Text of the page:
Office of Emergency Management Exercise

Overview

 

Training and exercises are vital components to providing emergency response agencies, non-governmental agencies, and community partners with the opportunity to improve both public safety and preparedness capabilities.

The primary focus of State OEM's Exercise Program is to assist local, county, State, and federal government agencies, along with private sector and not-for-profit entities, in the development, planning, conduct, evaluation, and improvement planning components and activities associated with the priorities identified in the State's Annual Integrated Preparedness Plan. 

The State OEM Exercise Staff is available to help assist with, and support development of, local preparedness and response exercise programs.

  • Assist in planning, developing, conducting, and evaluating objective-based, scenario-driven exercises.
  • Provide technical assistance with Homeland Security Exercise Evaluation Program (HSEEP) guidance.
  • Provide (loan) a trailer equipped with a variety of simulation equipment to enhance realism in preparedness exercises such as: Smoke machines, scent generators, portable shelters, safety vests, signs, etc.

Exercise Types

The Exercise Program follows the Department of Homeland Security (DHS) methodology outlined in the Homeland Security Exercise and Evaluation Program (HSEEP), a capabilities-based exercise methodology designed to build a self-sustaining exercise program and provide standards for designing, developing, conducting, and evaluating exercises of all types and scope.

The HSEEP methodology provides different exercise types for both discussion and operations-based objectives, which can aid a jurisdiction in examining plans, capabilities, and identifying gaps. There are seven different types of exercises; the three most common types are:

  • Seminar: Seminars bring together those with a role or interest in the plan — owner and State, tribal, and local emergency management agencies — to discuss the plan and initial concepts for an annual drill or more in-depth comprehensive exercise.
  • Workshop: During workshops, participant interaction is increased and the focus is on achieving or building a product (such as a draft plan or policy). Workshops are often used in conjunction with exercise development to determine objectives, develop scenarios, and define evaluation criteria.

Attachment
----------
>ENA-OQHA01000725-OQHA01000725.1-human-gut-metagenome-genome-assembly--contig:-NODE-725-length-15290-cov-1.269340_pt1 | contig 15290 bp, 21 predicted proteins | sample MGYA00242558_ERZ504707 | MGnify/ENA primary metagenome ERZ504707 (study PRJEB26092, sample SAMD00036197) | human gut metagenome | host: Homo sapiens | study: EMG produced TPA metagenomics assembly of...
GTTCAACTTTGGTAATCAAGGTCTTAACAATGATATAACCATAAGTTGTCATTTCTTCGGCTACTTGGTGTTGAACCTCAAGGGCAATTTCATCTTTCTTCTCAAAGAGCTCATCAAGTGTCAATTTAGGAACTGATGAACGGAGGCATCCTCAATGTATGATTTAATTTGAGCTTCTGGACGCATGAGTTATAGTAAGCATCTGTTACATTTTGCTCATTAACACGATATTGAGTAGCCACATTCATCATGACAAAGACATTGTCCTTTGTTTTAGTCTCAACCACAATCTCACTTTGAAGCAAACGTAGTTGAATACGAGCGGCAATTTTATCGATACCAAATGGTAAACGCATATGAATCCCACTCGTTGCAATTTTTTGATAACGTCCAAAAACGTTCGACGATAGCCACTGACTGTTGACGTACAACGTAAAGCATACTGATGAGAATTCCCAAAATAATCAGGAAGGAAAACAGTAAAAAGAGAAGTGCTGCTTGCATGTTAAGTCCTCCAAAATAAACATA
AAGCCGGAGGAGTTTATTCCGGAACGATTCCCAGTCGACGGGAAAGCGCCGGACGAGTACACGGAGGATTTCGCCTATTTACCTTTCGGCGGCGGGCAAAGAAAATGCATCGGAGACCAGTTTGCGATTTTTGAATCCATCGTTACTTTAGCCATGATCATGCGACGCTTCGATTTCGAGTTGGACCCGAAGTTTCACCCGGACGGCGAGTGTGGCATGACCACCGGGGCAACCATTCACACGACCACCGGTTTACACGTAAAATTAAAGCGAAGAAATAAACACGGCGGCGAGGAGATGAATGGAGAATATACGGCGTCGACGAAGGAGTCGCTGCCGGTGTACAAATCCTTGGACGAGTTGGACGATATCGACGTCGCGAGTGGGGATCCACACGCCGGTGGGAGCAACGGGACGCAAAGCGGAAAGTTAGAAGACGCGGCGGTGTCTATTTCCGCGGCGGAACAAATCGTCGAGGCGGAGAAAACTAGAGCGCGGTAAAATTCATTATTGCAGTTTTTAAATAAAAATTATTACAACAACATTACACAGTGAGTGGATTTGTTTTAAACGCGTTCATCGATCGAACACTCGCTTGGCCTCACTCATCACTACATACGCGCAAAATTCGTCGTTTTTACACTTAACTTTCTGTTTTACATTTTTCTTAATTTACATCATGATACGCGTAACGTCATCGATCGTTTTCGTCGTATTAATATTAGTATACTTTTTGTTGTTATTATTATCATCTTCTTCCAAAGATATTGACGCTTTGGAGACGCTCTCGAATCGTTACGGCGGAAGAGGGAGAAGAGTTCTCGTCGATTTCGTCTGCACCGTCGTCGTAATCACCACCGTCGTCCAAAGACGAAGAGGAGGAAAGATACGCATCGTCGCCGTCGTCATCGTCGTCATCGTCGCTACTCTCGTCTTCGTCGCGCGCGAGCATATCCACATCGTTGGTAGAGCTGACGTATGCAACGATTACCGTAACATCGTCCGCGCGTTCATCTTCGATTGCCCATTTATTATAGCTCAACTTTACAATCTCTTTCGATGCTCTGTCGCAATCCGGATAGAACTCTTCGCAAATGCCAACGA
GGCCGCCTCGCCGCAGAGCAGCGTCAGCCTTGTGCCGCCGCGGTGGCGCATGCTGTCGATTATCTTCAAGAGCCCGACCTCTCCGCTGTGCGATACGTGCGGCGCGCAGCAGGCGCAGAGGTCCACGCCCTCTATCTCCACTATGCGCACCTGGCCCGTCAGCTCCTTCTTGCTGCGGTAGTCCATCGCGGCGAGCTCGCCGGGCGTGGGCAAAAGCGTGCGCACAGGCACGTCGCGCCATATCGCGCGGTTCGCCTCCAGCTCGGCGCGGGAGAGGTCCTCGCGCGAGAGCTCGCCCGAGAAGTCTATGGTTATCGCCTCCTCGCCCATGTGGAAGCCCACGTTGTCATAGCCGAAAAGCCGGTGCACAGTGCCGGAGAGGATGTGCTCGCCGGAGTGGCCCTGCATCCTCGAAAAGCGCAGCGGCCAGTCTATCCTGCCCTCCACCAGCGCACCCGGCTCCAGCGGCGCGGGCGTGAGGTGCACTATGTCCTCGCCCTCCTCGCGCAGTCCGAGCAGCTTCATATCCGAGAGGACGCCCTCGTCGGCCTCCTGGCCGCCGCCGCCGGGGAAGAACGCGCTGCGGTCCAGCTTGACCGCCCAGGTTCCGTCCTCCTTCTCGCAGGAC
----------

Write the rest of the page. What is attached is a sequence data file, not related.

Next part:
• Tabletop Exercise: This discussion-based exercise is intended to stimulate discussion of various issues regarding a hypothetical situation. It can be used to assess plans, policies, and procedures, or to assess types of systems needed to guide in the prevention of, response to, and recovery from a defined incident. TTXs can be group break-out (i.e., groups split into functional areas), plenary (i.e. one large group), or a combination of both.
  • Game: Games are a simulation of operations that often involve two or more teams and use rules, data, and procedures to depict an actual or assumed real-life situation. The goal of a game is to explore decision making processes and the consequences of those decisions. A game differs from a tabletop in that the sequence of events affects, and is in turn affected by, decisions made by players.
  • Drill: A drill is a low-level exercise that tests, develops, or maintains skills in a single emergency response procedure.
  • Functional Exercise: This operations-based exercise is designed to test and evaluate individual capabilities, multiple functions or activities within a function, or interdependent groups or functions. The FE utilizes a system of exercise simulators and exercise injects to accomplish objectives with no movement or actual "boots on the ground" operations taking place.
  • Full-Scale Exercise: The most complex of all exercise types, the operations-based exercise is typically a multi-agency, multi-jurisdictional exercise designed to test the appropriate target capabilities identified early during the exercise planning process. Ideally, the FSE focuses on implementing and analyzing plans, policies, and procedures developed in discussion-based exercises, and homed in previous, smaller, operations-based exercises.
Exercise Building Blocks

HSEEP (Homeland Security Exercise Evaluation Program)

Homeland Security Exercise Evaluation Program (HSEEP)

HSEEP provides a set of guiding principles for exercise and evaluation programs, as well as a common approach to exercise program management, design and development, conduct, evaluation, and improvement planning.

Through the use of HSEEP, the whole community can develop, execute, and evaluate exercises that address the preparedness priorities. These priorities are informed by risk and capability assessments, findings, corrective actions from previous events, and external requirements. These priorities guide the overall direction of an exercise program and the design and development of individual exercises.